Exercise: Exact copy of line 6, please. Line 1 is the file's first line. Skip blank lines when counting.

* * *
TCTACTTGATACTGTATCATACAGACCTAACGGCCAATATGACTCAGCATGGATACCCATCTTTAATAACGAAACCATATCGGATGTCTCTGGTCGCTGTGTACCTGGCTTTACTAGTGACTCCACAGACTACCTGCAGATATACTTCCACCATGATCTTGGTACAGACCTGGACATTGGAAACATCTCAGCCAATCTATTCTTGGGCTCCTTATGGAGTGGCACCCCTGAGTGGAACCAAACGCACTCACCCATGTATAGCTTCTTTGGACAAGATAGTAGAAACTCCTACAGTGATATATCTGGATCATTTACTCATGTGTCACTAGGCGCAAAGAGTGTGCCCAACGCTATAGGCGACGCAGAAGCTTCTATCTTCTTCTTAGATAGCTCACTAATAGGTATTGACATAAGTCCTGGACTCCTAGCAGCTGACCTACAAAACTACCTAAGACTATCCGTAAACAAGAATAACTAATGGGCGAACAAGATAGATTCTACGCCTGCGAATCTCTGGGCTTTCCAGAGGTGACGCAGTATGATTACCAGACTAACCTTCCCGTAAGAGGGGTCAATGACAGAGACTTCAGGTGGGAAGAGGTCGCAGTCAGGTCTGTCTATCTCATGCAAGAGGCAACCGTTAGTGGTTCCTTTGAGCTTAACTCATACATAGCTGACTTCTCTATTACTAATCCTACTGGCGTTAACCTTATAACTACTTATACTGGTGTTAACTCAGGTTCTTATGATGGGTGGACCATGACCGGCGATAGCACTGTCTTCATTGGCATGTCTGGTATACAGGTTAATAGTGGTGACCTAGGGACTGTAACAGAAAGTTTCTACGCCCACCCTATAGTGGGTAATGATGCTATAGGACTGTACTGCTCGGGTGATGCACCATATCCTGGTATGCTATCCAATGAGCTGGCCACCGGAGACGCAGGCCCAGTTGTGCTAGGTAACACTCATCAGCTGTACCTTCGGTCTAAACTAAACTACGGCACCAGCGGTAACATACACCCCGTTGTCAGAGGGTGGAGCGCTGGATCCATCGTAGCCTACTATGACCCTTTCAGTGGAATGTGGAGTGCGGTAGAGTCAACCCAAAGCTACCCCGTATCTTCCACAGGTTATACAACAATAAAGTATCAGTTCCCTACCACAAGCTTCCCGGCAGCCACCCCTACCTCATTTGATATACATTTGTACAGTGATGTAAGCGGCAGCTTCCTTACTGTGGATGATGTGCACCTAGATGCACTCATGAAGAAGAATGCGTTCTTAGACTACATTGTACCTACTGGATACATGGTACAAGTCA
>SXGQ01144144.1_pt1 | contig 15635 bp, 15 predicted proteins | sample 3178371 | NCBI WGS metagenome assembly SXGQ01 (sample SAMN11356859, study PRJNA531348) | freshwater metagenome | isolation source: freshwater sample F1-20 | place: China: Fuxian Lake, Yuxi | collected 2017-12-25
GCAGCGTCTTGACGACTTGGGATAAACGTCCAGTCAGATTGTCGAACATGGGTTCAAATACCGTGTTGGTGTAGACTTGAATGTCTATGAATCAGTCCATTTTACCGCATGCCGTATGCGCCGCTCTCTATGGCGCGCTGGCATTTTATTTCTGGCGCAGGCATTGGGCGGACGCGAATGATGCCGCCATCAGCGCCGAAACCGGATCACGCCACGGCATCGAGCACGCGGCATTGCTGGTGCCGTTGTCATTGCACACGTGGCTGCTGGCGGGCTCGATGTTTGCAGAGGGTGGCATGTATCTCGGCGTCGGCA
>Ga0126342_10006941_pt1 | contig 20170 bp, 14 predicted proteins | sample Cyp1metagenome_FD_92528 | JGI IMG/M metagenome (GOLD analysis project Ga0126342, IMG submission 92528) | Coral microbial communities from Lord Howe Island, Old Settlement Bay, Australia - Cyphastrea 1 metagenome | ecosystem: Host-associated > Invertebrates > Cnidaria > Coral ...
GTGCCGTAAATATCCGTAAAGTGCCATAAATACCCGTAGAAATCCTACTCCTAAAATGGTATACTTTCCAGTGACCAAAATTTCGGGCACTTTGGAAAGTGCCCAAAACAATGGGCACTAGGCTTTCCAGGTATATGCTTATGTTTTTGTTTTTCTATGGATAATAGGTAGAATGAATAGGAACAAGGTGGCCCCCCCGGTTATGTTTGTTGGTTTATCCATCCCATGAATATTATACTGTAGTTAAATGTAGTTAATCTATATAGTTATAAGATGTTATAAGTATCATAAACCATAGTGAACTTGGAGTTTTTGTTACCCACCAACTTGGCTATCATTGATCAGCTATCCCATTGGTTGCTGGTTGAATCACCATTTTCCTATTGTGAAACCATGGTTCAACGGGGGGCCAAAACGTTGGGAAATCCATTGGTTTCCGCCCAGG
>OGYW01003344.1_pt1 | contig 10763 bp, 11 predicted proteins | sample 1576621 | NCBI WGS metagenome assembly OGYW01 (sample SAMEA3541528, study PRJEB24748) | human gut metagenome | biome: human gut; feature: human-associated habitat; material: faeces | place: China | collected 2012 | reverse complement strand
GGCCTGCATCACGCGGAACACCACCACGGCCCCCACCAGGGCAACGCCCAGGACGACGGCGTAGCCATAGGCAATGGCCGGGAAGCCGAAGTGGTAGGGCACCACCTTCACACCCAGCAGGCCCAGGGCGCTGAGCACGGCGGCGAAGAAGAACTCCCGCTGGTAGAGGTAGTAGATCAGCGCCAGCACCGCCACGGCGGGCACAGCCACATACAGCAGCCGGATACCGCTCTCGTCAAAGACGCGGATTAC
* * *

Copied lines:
>OGYW01003344.1_pt1 | contig 10763 bp, 11 predicted proteins | sample 1576621 | NCBI WGS metagenome assembly OGYW01 (sample SAMEA3541528, study PRJEB24748) | human gut metagenome | biome: human gut; feature: human-associated habitat; material: faeces | place: China | collected 2012 | reverse complement strand